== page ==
Carbenes: New molecules have wide applications
Researchers at the University of California, Riverside have created in the laboratory a class of carbenes, highly reactive molecules, used to make catalysts - substances that facilitate chemical reactions. Until now, chemists believed these carbenes, called "abnormal N-heterocyclic carbenes" or aNHCs, were impossible to make.
Carbenes are made up of unusual carbon atoms and are usually unstable in nature. They attach themselves to metals to form metal-carbene complexes that serve as efficient catalysts used widely in the pharmaceutical industry.
The metal-carbene complexes are formed in two ways: (a) the complex is created in one step, without first preparing carbene independently, and (b) a metal and an independent carbene are brought together to make the complex.
Most often the metal used in a metal-carbene complex is rhodium, gold, platinum or palladium - all of which are very expensive and, in some cases, even toxic. To bring down the cost of catalysts, when possible, carbenes are used independently (without metals) in many chemical reactions.
Until now, aNHCs have been used as only metal-carbene complexes, never independently. Chemists had assumed that aNHCs cannot exist freely, which made them impossible to make.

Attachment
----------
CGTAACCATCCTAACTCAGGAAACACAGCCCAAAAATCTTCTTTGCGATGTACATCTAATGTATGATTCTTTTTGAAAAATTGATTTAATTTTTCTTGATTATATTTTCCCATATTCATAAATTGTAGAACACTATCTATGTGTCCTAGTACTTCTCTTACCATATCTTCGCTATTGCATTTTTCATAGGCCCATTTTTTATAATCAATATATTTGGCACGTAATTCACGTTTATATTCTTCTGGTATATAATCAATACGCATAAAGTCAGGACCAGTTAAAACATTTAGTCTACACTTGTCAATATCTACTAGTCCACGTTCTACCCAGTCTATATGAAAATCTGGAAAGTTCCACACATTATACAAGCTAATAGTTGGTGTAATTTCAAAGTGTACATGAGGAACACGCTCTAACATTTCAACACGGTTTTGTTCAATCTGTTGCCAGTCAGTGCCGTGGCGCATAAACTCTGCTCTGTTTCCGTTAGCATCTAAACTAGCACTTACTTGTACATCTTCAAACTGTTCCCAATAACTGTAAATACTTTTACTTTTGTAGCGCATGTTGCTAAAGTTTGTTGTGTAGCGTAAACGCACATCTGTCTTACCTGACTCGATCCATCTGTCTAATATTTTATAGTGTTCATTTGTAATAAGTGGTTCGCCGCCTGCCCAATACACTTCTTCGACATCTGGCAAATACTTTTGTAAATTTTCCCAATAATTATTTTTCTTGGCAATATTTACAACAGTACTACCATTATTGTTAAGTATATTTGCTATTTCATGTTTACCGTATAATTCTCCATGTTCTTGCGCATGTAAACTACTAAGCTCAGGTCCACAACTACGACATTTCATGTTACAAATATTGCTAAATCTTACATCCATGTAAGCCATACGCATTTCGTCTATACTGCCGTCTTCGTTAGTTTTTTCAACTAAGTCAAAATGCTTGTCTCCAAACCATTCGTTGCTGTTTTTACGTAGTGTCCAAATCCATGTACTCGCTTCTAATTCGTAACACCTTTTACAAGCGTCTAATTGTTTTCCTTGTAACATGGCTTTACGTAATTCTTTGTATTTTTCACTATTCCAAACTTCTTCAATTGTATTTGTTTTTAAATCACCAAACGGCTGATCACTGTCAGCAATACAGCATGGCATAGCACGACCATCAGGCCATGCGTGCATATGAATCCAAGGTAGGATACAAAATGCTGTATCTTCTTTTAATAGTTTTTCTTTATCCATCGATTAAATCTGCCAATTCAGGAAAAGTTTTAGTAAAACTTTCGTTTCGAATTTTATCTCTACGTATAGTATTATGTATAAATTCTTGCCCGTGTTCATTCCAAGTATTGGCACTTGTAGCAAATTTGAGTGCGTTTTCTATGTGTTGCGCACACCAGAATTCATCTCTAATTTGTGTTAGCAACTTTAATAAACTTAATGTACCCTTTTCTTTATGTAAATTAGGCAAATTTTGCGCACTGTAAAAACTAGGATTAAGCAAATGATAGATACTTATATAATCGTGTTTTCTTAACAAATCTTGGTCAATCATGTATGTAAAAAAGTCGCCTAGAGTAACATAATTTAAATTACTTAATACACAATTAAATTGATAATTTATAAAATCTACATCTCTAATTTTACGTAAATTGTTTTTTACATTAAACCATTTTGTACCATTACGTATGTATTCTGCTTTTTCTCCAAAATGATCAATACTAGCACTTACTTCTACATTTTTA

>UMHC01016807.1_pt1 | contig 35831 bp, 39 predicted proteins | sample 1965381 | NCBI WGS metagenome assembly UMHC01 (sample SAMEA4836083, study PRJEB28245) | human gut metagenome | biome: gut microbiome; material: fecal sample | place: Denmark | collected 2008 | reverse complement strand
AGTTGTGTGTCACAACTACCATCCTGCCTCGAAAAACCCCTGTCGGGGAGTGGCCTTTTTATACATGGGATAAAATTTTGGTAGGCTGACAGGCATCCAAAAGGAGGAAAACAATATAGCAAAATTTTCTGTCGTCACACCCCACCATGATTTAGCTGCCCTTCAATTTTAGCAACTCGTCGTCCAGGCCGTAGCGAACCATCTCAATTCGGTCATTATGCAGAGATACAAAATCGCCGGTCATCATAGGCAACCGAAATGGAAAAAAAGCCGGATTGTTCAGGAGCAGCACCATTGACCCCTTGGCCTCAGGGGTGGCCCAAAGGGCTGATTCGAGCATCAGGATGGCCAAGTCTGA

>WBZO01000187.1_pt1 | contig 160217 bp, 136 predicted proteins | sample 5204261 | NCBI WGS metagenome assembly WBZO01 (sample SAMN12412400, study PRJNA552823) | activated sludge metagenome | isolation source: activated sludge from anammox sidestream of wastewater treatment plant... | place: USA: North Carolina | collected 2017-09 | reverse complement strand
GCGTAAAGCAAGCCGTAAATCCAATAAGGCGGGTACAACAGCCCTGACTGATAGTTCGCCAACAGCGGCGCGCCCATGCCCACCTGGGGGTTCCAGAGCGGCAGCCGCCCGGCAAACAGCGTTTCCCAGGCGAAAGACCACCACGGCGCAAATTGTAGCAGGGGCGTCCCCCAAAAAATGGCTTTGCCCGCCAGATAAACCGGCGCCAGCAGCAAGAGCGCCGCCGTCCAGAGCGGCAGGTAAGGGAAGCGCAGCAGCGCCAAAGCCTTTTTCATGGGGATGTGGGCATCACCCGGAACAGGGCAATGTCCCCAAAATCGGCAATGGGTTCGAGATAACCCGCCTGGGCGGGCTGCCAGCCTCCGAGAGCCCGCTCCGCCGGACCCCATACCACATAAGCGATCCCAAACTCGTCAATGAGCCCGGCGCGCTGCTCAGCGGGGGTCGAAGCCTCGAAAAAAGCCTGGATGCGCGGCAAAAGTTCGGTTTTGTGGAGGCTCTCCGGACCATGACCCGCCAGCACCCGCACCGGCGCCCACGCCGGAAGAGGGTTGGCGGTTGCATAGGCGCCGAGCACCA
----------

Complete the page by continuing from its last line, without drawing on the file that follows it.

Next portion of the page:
Now UC Riverside's Guy Bertrand, a distinguished professor of chemistry, and colleagues have challenged that assumption by successfully creating aNHCs that are metal-free and can be used to make any desired complex.
"Many chemical species are believed to be unstable because they do not obey the rules we learned at school, and consequently nobody tries to make them," said Bertrand, who led the research project. "The role of scientists, however, is to challenge former hypotheses. That is just what we did in the case of the aNHCs, and we were successful.
"The aNHCs are stable at room temperature both in the solid state and in solution, which means their application as metal-free catalysts is extremely wide, greatly benefiting industry by making possible scores of new chemical reactions."
Results of the study appear in the Oct. 23 issue of Science.
"This study, reporting the synthesis and characterization of an entirely different class of metal-free NHCs, could open new horizons and have a huge impact on the field of catalysis," said John Schwab, who oversees organic synthesis grants at the National Institutes of Health's National Institute of General Medical Sciences. "The potential applications to drug discovery and manufacture are exciting, since catalytic processes can help keep costs in check and be environmentally friendly, to boot."
Bertrand is interested in making aNHCs commercially available. "We hope many chemists in the world will use these carbenes and find some new applications," he said.
The UCR Office of Technology Commercialization has filed a patent application on the technology and is currently seeking partners in industry interested in developing the technology commercially.